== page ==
The Elephants of Tomorrow

On December 4th a giant collection of sculptures arrived at Marble Arch! A series of 21 different sized elephants are placed in the square and the traffic islands by the famous arch. The work is known as The Orphans Sculpture, or alternatively, the Elephants of Tomorrow, and its billed as the largest wildlife sculpture of its kind in the world. The Sheldrick Trust, the charity commissioning the work says ‘We invite the good people of London and visitors to the city to meet, and fall in love with, the Elephants of Tomorrow in Marble Arch throughout 2020.’

The sculptures depicts elephants that have been affected by environmental bight or orphaned by poachers. It is said the numbers of elephants living in the world has decreased alarmingly and by 2040 it is thought there will be none left in the wild. Its not to say there wont be any left. There will be, it will be just those within Africa’s vast national parks (such as Mount Kenya and Nairobi National Parks) where the elephant are at least stewarded and looked after very well by dedicated staff and park rangers, and there is as much defence as possible against any sort of slight, whether its drought, gaming or even poachers, that might come to cause the elephants harm.

The large 21 sculpture piece commissioned by the Sheldrick Trust and the creators of the different piece are Gillie and Marc, renowed sculpturists and artists who hail from Australia, and whose Dogman and Rabbit Woman sculptures in London’s Spitalfields (and the various other similar works in other locations) have been famous the world over.

Gillie and Marc’s involvement in this work is all the more important since Gillie grew up in Africa, ‘watching an elephant being killed before my eyes. I vowed to do everything in my power to never let that happen again.’ Marc spent time in Tanzania studying chimps and said ‘If we weren’t artists we would be running a conservation reserve in Africa.’ What their work does is it enables them to do both, that is to be artists and help wildlife conservation too. They both regularly travel to Africa to support the hard work being done to save the continent’s endangered species. (Quotes from New York Times.)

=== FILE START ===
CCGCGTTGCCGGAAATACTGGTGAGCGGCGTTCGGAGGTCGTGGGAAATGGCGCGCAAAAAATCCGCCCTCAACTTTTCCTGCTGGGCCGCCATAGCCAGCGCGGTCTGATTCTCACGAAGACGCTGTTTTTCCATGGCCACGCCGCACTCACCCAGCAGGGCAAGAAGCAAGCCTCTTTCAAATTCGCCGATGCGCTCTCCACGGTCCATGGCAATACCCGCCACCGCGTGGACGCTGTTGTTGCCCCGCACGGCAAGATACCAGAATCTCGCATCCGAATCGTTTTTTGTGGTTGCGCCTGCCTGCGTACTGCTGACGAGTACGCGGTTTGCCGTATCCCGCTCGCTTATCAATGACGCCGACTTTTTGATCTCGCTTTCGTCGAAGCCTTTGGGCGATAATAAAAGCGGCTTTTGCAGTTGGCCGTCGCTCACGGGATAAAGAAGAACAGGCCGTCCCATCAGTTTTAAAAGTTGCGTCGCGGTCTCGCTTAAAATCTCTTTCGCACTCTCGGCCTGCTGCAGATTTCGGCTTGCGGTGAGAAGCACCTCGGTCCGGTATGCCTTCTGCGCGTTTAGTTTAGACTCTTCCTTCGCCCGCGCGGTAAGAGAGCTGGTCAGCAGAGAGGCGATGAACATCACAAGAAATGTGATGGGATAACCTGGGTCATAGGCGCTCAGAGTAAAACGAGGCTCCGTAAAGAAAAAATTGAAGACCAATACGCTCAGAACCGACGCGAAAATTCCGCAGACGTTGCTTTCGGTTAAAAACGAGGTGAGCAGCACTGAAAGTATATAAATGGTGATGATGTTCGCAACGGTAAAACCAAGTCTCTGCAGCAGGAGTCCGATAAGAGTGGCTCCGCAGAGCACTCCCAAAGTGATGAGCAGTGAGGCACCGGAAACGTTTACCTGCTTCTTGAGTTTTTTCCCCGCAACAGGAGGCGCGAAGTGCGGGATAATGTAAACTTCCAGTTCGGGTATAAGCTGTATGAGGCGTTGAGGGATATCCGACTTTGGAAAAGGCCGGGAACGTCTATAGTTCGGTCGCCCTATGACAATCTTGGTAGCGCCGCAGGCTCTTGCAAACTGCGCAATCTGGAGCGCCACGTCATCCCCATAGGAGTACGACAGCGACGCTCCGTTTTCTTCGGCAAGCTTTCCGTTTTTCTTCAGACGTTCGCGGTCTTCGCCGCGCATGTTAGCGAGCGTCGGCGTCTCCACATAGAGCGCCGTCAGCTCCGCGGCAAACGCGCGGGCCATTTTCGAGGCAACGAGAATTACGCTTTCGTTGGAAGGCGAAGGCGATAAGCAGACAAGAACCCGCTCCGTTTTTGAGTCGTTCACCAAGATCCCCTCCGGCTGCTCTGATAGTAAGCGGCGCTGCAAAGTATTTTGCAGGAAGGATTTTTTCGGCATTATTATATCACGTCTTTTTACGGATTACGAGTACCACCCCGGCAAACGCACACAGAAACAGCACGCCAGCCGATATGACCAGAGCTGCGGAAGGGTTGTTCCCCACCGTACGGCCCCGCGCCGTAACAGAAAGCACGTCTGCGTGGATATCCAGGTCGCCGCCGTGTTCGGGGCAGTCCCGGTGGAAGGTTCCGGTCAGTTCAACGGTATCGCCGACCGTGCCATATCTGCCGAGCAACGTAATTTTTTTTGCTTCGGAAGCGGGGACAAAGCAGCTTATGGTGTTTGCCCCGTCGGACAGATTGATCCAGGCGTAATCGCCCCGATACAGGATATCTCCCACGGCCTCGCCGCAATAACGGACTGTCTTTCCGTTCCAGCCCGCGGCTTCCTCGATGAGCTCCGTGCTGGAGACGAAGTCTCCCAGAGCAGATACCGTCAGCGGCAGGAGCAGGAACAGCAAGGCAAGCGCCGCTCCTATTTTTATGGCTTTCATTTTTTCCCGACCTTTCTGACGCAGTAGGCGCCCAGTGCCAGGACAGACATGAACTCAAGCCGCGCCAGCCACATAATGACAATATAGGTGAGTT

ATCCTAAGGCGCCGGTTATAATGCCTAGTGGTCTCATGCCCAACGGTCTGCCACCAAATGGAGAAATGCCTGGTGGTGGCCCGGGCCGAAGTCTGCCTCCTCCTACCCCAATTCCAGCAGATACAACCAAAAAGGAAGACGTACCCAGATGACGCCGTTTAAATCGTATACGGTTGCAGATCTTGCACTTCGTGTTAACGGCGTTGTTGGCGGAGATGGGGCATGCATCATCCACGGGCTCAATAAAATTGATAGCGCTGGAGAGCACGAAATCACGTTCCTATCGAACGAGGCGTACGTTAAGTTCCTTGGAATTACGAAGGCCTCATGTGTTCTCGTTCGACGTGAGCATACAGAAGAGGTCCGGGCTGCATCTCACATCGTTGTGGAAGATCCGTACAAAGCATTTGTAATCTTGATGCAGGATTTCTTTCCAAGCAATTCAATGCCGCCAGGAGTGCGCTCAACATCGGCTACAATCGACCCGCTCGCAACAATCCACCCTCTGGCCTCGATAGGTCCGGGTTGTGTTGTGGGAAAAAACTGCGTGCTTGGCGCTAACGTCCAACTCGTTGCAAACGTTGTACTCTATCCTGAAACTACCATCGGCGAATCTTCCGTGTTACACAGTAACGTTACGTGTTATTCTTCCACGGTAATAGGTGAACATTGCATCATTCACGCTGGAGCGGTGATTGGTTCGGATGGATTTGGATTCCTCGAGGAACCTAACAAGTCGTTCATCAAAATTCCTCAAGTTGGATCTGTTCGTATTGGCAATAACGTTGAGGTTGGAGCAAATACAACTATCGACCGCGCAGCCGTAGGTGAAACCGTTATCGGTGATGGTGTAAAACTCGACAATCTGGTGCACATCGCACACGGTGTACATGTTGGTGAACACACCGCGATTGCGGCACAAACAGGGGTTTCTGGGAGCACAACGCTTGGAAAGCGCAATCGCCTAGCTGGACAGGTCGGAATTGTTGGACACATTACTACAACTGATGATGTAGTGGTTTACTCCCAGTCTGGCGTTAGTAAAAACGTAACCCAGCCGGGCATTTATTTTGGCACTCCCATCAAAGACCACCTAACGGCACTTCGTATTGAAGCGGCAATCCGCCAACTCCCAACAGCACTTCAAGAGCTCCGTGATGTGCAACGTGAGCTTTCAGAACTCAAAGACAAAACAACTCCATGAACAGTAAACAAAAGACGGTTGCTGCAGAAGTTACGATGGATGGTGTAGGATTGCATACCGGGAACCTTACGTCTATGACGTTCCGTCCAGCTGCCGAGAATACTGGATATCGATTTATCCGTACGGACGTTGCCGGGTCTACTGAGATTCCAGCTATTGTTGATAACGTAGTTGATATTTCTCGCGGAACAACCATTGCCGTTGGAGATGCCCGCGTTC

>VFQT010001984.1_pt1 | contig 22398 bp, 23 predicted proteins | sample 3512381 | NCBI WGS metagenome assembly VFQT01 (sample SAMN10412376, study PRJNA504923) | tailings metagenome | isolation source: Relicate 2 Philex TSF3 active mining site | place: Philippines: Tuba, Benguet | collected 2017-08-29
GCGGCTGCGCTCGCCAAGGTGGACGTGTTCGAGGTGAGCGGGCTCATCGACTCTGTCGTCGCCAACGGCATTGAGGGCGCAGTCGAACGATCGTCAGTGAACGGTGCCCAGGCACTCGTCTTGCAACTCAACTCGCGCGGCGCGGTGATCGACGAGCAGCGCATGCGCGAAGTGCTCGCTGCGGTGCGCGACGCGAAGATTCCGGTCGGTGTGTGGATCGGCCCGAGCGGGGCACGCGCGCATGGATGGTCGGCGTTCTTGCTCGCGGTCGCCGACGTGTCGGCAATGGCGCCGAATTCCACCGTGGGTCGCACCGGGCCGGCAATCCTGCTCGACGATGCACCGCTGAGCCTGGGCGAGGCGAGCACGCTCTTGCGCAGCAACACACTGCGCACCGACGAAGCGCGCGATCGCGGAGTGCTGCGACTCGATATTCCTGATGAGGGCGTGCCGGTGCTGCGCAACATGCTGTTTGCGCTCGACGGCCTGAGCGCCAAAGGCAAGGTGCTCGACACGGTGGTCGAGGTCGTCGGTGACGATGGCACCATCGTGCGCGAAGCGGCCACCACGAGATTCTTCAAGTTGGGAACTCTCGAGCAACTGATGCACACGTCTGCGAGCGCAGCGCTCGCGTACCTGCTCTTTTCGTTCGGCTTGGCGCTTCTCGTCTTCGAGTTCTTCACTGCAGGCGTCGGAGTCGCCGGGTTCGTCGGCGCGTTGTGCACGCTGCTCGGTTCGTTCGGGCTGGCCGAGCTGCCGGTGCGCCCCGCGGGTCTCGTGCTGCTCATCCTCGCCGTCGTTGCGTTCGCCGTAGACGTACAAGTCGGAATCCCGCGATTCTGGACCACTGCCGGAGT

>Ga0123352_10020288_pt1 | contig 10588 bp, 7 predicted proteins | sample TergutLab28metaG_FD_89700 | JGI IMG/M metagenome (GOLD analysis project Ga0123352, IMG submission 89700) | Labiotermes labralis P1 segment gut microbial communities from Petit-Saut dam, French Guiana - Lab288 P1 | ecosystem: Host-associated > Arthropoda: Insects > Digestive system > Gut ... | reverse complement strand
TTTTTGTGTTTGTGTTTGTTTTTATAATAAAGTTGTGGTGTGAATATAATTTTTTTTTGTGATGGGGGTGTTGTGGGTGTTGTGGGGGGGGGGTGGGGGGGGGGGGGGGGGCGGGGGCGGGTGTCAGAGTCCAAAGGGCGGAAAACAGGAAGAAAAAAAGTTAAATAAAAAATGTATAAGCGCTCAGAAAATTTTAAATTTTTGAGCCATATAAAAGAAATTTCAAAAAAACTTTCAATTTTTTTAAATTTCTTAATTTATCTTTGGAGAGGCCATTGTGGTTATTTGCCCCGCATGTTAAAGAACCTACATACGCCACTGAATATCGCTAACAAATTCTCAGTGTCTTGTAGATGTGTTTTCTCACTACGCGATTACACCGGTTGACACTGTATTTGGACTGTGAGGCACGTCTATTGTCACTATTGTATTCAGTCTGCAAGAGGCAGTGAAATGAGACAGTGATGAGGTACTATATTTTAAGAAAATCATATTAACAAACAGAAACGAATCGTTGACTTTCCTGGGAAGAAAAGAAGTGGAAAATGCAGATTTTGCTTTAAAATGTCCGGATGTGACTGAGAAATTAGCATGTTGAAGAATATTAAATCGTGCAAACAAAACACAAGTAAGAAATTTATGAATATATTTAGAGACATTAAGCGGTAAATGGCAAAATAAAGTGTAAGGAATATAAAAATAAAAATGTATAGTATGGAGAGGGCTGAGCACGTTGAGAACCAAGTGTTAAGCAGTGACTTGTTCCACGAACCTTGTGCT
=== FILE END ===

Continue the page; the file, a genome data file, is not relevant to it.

The Sheldrick Trust are a long established charity based in Africa which does a lot of work to protect elephants and it adopts many that are orphaned in one way or another. The charity has many dedicated people in Africa who work to ensure its elephants are safe and well looked after. Other endangered species such as rhinos are cared for too, however elephants are the charity’s main focus, and its why they are doing this commission in London.

It appears most of the 21 sculptures to be installed will be placed within the green to the west side of Marble Arch (by the fountains) however a small group of five larger sculptures will be sited in front of the arch itself. Each sculpture will have a plaque detailing the work and which of the elephants in the Sheldrick Trust’ care it represents.

The aim is to have this sculpture on exhibit for one whole year. Its a fun sculptures no doubt and the children will love it just as adults too. No doubt people will take photographs and numerous selfies, but the main aim of the work will of course be to educate people about the plight of Africa’s elephants – and there will be information panels explaining what it is all about.

"From Kenya to the heart of London, our sculpture ‘herd’ is coming to London. Meet the 21 life-size bronze elephants and get to know the real-life orphans that have inspired them. Each sculpture includes the name of the orphan they symbolise and an interactive information board, enabling you to read the unique rescue story of each elephant and directly support their rehabilitation journey." - Sheldrick Trust

Source: Hyde Park Now